Imagine scrolling the internet minding your own business when you check your email and see that someone sent you a link. It says that someone has been trying to access their computer and with this extra security feature, your device will have an extra layer of protection. Feels too good to be true, right? Your gut instincts are correct. Once you click on the link, your device locks up on you and a scammer tells you that you need to pay them a lot of money to gain access of your device back. This is an example of a type of internet blackmail.
What is Internet Blackmail?
Internet blackmail is when someone threatens to leak information to either get them to do something they don’t want to do or to make them stop doing something they want to do. Even though there are people that don’t think so, internet blackmail is a serious federal offense. There have been online blackmailers that have been prosecuted and sentenced for their actions online.
Example: A scammer tells you they will leak your inappropriate pictures/videos if you tell anyone that this person is a scammer.
Types of Internet Blackmail
- Extortion is when a scammer threatens you that they will do something if you don’t give them money, property, or something else they want. This is different than normal blackmail because with normal blackmail they threaten to leak something about you to someone if you do something they want. With extortion, they want money, property, or something else in return for not leaking your information.
- Ransomware is when a scammer locks their victim’s computer until the victim pays a ransom.
- Example: A scammer sends phishing emails to their victim. The victim then opens the email on their device and clicks on the link, which downloads malware on their device. This malware then locks them out of their device, and the scammer lets them know that the only way to gain access to their device back is to pay them money.
- Threats of Action is a form of extortion directed toward businesses of all sizes. The scammer figures out the company’s secrets through leaked information from phishing emails or hacking company devices. They then contact the head of the companies and threaten to leak said secrets if the businesses don’t pay the scammer.
- Example: According to Business Insider, an IT company that has major clients such as Oracle, Porsche, and Airbus has received threats of action since the hackers were able to obtain information about them and their clients. They are asking for money to keep their secrets private, but the company has not given in to their threats.
- Threats of Defamation (Libel) is when the scammer threatens to destroy the victim’s reputation with statements that aren’t true if they don’t pay up with money or something else.
- Example: According to the New York Times, David Letterman came forward stating that a CBS producer was going to tell everyone that he had sexual relationships with women on his show if he didn’t give the producer $2 million. The producer, Robert Halderman, pleaded guilty to larceny in New York shortly after the incident.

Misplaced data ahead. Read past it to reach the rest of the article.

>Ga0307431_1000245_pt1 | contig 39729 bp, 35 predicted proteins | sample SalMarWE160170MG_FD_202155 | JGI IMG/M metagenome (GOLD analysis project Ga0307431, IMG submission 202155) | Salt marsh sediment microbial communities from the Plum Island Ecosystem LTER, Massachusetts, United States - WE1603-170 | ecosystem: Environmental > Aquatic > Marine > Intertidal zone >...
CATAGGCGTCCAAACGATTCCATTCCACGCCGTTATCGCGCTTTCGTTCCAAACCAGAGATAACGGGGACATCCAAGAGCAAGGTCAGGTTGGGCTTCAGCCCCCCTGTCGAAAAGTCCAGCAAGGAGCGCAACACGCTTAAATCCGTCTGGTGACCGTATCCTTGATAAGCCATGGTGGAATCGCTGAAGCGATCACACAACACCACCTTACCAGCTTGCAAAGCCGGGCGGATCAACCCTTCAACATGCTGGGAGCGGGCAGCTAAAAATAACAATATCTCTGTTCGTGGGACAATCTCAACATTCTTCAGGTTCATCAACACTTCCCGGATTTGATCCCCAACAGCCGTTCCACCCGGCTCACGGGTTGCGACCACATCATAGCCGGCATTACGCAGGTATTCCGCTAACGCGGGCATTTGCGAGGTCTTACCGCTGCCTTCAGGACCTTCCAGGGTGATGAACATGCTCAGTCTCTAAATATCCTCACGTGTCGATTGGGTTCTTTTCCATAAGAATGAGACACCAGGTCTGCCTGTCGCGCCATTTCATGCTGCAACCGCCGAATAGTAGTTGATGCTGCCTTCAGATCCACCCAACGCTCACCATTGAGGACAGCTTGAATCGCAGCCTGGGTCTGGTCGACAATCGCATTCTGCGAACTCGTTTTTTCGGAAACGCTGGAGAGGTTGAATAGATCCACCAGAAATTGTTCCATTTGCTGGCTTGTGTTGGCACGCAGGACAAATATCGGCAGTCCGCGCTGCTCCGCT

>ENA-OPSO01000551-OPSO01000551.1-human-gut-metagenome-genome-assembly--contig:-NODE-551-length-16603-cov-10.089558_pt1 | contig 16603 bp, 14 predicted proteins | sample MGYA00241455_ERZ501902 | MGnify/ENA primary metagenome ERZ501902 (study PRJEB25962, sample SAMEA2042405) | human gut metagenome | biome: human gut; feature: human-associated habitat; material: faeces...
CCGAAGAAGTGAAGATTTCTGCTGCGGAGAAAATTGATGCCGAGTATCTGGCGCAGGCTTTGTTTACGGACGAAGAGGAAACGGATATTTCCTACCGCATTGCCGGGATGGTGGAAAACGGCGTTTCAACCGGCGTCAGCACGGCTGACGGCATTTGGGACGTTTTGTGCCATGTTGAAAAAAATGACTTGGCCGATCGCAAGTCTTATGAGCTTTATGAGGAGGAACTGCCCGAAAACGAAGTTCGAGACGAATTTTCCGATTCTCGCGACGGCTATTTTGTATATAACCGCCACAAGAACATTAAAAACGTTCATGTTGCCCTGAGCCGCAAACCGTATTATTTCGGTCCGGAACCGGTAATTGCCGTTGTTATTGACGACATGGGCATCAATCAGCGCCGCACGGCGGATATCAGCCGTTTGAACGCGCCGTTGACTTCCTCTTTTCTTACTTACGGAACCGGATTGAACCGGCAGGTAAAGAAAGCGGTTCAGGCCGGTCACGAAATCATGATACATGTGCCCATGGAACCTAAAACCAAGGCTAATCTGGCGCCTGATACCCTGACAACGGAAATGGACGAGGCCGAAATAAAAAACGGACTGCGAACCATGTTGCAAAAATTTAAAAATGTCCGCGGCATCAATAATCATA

How to Protect Yourself Against Internet Blackmail
- Don’t open suspicious links on random emails. These could be phishing emails that are trying to steal your information and install malware on your devices. This malware could lock you out of your computer if you aren’t careful.
- Use stronger passwords. Using stronger passwords on your accounts could prevent scammers and hackers from accessing your account. This will give them less information to use against you if they are trying to blackmail you into something.
- Make your social media accounts private. This will allow for more of your personal information to remain private to your friends only so that the scammers can’t use it against you.
- Remove your personal information from online sources. By removing your personal information from your social media accounts and other sources, scammers won’t be able to use it against you.
- Don’t give anyone money for any reason. Usually, a scammer only says that they have certain information about you but doesn’t really. For example, in the sextortion scam, a scammer will say they have inappropriate images and videos of you but won’t really have it. If someone actually does have your private information and is trying to extort you, contact the police instead of giving them money.
- Block the scammer. By blocking them off everything, they won’t be able to scare you with their threats.
- Contact local authorities. Give all information about the scammer to local authorities if they continue to harass you.
Social Catfish is Here to Help You!
If you’re a victim of online blackmail and the scammers won’t leave you alone, Social Catfish is here to help you! We can reverse search their information to see who they really are by searching their name, email address, phone number, social media username, or image.
No sales pitches, no games, and one-click unsubscribe.